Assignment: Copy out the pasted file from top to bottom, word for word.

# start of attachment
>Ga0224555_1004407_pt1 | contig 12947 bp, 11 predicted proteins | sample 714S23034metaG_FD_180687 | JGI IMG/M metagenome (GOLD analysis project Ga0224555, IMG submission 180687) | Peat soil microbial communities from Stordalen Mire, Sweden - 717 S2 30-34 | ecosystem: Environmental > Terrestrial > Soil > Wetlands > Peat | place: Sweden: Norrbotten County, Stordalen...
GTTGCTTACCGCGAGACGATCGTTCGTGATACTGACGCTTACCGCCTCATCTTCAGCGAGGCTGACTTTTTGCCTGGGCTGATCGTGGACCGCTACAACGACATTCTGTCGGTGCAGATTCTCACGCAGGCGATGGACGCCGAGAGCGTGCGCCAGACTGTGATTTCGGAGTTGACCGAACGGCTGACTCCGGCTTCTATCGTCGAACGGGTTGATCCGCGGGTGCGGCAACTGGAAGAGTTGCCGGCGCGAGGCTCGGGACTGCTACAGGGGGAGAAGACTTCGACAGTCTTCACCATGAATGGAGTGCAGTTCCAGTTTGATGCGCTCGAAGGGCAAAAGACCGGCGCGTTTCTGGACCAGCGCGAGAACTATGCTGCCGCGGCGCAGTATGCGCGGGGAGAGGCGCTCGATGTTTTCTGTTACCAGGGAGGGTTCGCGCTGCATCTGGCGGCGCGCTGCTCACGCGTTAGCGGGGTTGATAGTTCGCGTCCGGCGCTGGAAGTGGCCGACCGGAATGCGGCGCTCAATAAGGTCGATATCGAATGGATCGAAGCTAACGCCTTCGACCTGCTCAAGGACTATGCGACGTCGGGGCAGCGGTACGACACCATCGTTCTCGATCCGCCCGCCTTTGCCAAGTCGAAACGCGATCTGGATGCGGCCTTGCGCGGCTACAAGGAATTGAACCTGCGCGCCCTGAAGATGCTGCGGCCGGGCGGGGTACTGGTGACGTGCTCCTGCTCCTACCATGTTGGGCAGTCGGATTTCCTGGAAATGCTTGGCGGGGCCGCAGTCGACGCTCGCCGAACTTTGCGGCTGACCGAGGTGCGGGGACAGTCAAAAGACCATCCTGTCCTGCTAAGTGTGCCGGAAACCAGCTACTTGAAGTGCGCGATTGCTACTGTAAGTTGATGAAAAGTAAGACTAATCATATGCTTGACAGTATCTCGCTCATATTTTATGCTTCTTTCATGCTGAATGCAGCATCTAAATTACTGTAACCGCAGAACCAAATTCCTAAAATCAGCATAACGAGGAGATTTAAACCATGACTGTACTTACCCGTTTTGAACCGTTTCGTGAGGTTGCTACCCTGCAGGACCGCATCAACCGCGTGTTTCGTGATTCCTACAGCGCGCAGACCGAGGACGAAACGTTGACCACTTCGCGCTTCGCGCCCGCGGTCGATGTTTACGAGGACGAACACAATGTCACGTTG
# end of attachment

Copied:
>Ga0224555_1004407_pt1 | contig 12947 bp, 11 predicted proteins | sample 714S23034metaG_FD_180687 | JGI IMG/M metagenome (GOLD analysis project Ga0224555, IMG submission 180687) | Peat soil microbial communities from Stordalen Mire, Sweden - 717 S2 30-34 | ecosystem: Environmental > Terrestrial > Soil > Wetlands > Peat | place: Sweden: Norrbotten County, Stordalen...
GTTGCTTACCGCGAGACGATCGTTCGTGATACTGACGCTTACCGCCTCATCTTCAGCGAGGCTGACTTTTTGCCTGGGCTGATCGTGGACCGCTACAACGACATTCTGTCGGTGCAGATTCTCACGCAGGCGATGGACGCCGAGAGCGTGCGCCAGACTGTGATTTCGGAGTTGACCGAACGGCTGACTCCGGCTTCTATCGTCGAACGGGTTGATCCGCGGGTGCGGCAACTGGAAGAGTTGCCGGCGCGAGGCTCGGGACTGCTACAGGGGGAGAAGACTTCGACAGTCTTCACCATGAATGGAGTGCAGTTCCAGTTTGATGCGCTCGAAGGGCAAAAGACCGGCGCGTTTCTGGACCAGCGCGAGAACTATGCTGCCGCGGCGCAGTATGCGCGGGGAGAGGCGCTCGATGTTTTCTGTTACCAGGGAGGGTTCGCGCTGCATCTGGCGGCGCGCTGCTCACGCGTTAGCGGGGTTGATAGTTCGCGTCCGGCGCTGGAAGTGGCCGACCGGAATGCGGCGCTCAATAAGGTCGATATCGAATGGATCGAAGCTAACGCCTTCGACCTGCTCAAGGACTATGCGACGTCGGGGCAGCGGTACGACACCATCGTTCTCGATCCGCCCGCCTTTGCCAAGTCGAAACGCGATCTGGATGCGGCCTTGCGCGGCTACAAGGAATTGAACCTGCGCGCCCTGAAGATGCTGCGGCCGGGCGGGGTACTGGTGACGTGCTCCTGCTCCTACCATGTTGGGCAGTCGGATTTCCTGGAAATGCTTGGCGGGGCCGCAGTCGACGCTCGCCGAACTTTGCGGCTGACCGAGGTGCGGGGACAGTCAAAAGACCATCCTGTCCTGCTAAGTGTGCCGGAAACCAGCTACTTGAAGTGCGCGATTGCTACTGTAAGTTGATGAAAAGTAAGACTAATCATATGCTTGACAGTATCTCGCTCATATTTTATGCTTCTTTCATGCTGAATGCAGCATCTAAATTACTGTAACCGCAGAACCAAATTCCTAAAATCAGCATAACGAGGAGATTTAAACCATGACTGTACTTACCCGTTTTGAACCGTTTCGTGAGGTTGCTACCCTGCAGGACCGCATCAACCGCGTGTTTCGTGATTCCTACAGCGCGCAGACCGAGGACGAAACGTTGACCACTTCGCGCTTCGCGCCCGCGGTCGATGTTTACGAGGACGAACACAATGTCACGTTG